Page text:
• Apple will release its first ARM-based Mac with an in-house processor in 2021, Bloomberg reports.
  • Apple’s first Mac chips will feature 8 high-performance cores and at least 4 energy-efficient cores.
  • Work on second-generation Mac chips has already begun, based on the 2021 iPhone processor.
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Rumors of Apple ditching Intel and designing its own processors for the Mac have been floating around for years, but a new report says the company will finally take the leap in 2021. According to Bloomberg, Apple plans to start selling computers with systems-on-a-chip designed in-house next year, barring any setbacks.

Bloomberg’s report says that Apple is working on three ARM-based Mac processors through an initiative codenamed Kalamata. The chips are said to be based on the A14 processor that will power the next iPhone, but sources say that the first of the three chips will be “much faster” than those found in iPhone and iPad models.

As the report explains, the latest mobile device chips designed by Apple have multiple processing units (also called cores) which handle a variety of tasks for the phone or tablet. For example, the newest iPad Pro has four cores “for performance-intensive workloads” and four cores “to handle low-power tasks to preserve battery life.” The first Mac processors, meanwhile, will have eight high-performance cores (Firestorm) and at least four energy-efficient cores (Icestorm). Apple is reportedly considering including more than 12 cores in the future as well.

Not only will designing its own computer processors allow Apple to reduce its reliance on Intel — it will also allow Apple to have more control over the performance of the Mac and MacBook lines. Apple’s chips are said to double or even quadruple the number of cores in Intel’s chips in some upcoming Macs, such as the MacBook Air, which has just two cores. Making its own chips will also make it easier for Apple to “unify its apps ecosystem.”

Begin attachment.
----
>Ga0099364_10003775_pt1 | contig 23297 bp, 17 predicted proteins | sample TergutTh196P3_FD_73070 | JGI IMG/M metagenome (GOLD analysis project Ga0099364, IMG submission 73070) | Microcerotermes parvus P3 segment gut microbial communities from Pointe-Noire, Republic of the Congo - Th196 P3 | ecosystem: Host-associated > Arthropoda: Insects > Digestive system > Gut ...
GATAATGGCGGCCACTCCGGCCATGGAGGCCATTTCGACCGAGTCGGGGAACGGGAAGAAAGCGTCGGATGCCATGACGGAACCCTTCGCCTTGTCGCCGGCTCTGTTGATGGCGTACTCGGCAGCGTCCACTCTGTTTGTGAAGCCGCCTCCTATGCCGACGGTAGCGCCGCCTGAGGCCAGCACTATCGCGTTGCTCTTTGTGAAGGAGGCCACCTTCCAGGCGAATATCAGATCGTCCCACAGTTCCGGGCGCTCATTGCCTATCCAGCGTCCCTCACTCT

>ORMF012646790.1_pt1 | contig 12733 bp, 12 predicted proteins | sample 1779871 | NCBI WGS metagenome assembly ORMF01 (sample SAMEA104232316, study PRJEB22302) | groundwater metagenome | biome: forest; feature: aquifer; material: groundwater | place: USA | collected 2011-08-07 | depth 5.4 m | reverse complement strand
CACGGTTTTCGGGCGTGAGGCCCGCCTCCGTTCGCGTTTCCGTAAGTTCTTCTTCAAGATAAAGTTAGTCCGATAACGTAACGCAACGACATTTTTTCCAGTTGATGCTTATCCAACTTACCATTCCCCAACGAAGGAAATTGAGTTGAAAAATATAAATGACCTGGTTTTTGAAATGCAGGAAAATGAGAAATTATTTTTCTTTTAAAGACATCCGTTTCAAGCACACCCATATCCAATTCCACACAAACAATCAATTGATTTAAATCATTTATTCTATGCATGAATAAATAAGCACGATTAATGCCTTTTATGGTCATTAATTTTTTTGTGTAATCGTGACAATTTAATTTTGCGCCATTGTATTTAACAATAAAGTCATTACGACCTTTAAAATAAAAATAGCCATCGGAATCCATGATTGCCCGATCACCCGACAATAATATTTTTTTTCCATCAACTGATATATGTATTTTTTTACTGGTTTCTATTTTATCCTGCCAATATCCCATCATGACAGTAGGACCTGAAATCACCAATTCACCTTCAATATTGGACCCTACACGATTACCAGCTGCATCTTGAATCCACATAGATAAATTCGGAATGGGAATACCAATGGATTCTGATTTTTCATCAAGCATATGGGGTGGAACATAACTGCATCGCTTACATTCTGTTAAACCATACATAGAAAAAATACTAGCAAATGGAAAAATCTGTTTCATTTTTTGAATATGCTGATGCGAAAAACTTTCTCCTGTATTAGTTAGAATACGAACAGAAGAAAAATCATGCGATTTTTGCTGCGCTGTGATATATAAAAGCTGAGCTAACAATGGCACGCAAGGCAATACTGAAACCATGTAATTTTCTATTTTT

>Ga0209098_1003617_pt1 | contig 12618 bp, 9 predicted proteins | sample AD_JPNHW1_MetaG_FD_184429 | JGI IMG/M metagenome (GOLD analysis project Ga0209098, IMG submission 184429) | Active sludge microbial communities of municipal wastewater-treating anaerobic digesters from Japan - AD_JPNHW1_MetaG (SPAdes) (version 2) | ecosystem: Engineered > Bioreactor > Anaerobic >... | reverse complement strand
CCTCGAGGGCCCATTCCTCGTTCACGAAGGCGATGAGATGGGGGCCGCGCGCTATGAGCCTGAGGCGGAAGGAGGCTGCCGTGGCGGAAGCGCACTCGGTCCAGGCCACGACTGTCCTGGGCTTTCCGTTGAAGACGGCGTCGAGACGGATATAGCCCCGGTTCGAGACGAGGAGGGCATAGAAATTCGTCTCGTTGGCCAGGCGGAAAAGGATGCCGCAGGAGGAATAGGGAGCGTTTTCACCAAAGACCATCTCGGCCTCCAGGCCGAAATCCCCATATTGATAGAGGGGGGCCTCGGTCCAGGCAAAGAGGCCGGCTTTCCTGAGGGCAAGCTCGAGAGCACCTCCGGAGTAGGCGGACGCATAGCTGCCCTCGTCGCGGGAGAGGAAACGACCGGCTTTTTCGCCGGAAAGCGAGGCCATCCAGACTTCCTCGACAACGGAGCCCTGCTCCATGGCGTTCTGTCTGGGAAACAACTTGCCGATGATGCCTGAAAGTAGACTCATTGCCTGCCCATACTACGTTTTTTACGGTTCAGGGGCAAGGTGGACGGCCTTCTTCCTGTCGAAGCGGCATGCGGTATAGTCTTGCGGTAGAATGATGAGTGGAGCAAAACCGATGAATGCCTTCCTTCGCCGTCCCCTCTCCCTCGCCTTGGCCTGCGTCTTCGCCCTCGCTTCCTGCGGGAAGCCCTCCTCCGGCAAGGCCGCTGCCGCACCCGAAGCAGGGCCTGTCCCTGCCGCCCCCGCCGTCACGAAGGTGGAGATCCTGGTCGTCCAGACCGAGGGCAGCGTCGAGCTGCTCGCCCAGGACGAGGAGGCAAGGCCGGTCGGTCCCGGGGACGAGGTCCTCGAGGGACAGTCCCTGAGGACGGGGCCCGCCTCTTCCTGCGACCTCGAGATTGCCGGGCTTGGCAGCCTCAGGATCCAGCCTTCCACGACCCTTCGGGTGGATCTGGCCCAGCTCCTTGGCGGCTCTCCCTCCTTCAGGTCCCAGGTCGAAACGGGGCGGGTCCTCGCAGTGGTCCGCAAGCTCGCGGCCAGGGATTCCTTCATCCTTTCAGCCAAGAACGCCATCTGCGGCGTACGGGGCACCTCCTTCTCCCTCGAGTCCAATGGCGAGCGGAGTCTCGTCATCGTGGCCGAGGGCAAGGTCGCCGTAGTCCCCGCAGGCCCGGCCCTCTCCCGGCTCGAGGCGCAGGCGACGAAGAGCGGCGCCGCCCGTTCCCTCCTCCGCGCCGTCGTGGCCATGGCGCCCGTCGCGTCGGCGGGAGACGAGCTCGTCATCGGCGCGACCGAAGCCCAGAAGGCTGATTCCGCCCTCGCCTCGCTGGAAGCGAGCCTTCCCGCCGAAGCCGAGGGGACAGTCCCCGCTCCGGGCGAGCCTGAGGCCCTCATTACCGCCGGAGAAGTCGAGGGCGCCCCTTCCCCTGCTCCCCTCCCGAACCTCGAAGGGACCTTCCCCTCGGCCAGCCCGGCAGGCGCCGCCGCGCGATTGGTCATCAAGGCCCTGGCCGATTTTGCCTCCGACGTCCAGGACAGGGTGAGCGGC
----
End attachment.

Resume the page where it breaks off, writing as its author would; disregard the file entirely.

Even with this new unification, Macs will continue to run on macOS. There has been speculation and some demand for Macs to adopt iOS, but Apple has resisted. Bloomberg says that Apple is working on tools that will help to ensure any apps developed for Intel-based Macs still work on the ARM-based Macs as well.

While it might be at least another year before we see the first ARM-based Mac on the market, sources told Bloomberg that Apple built a Mac chip based on the iPad Pro’s A12X for internal testing back in 2018. This gave the company the confidence it needed to move on from Intel altogether in the years to come. Now, Apple is reportedly already working on the second generation of Mac processors, which will be based on the architecture of the chip that will power the 2021 iPhone, putting all of Apple’s major hardware on the same processor development cycle.

Jacob started covering video games and technology in college as a hobby, but it quickly became clear to him that this was what he wanted to do for a living. He currently resides in New York writing for BGR. His previously published work can be found on TechHive, VentureBeat and Game Rant.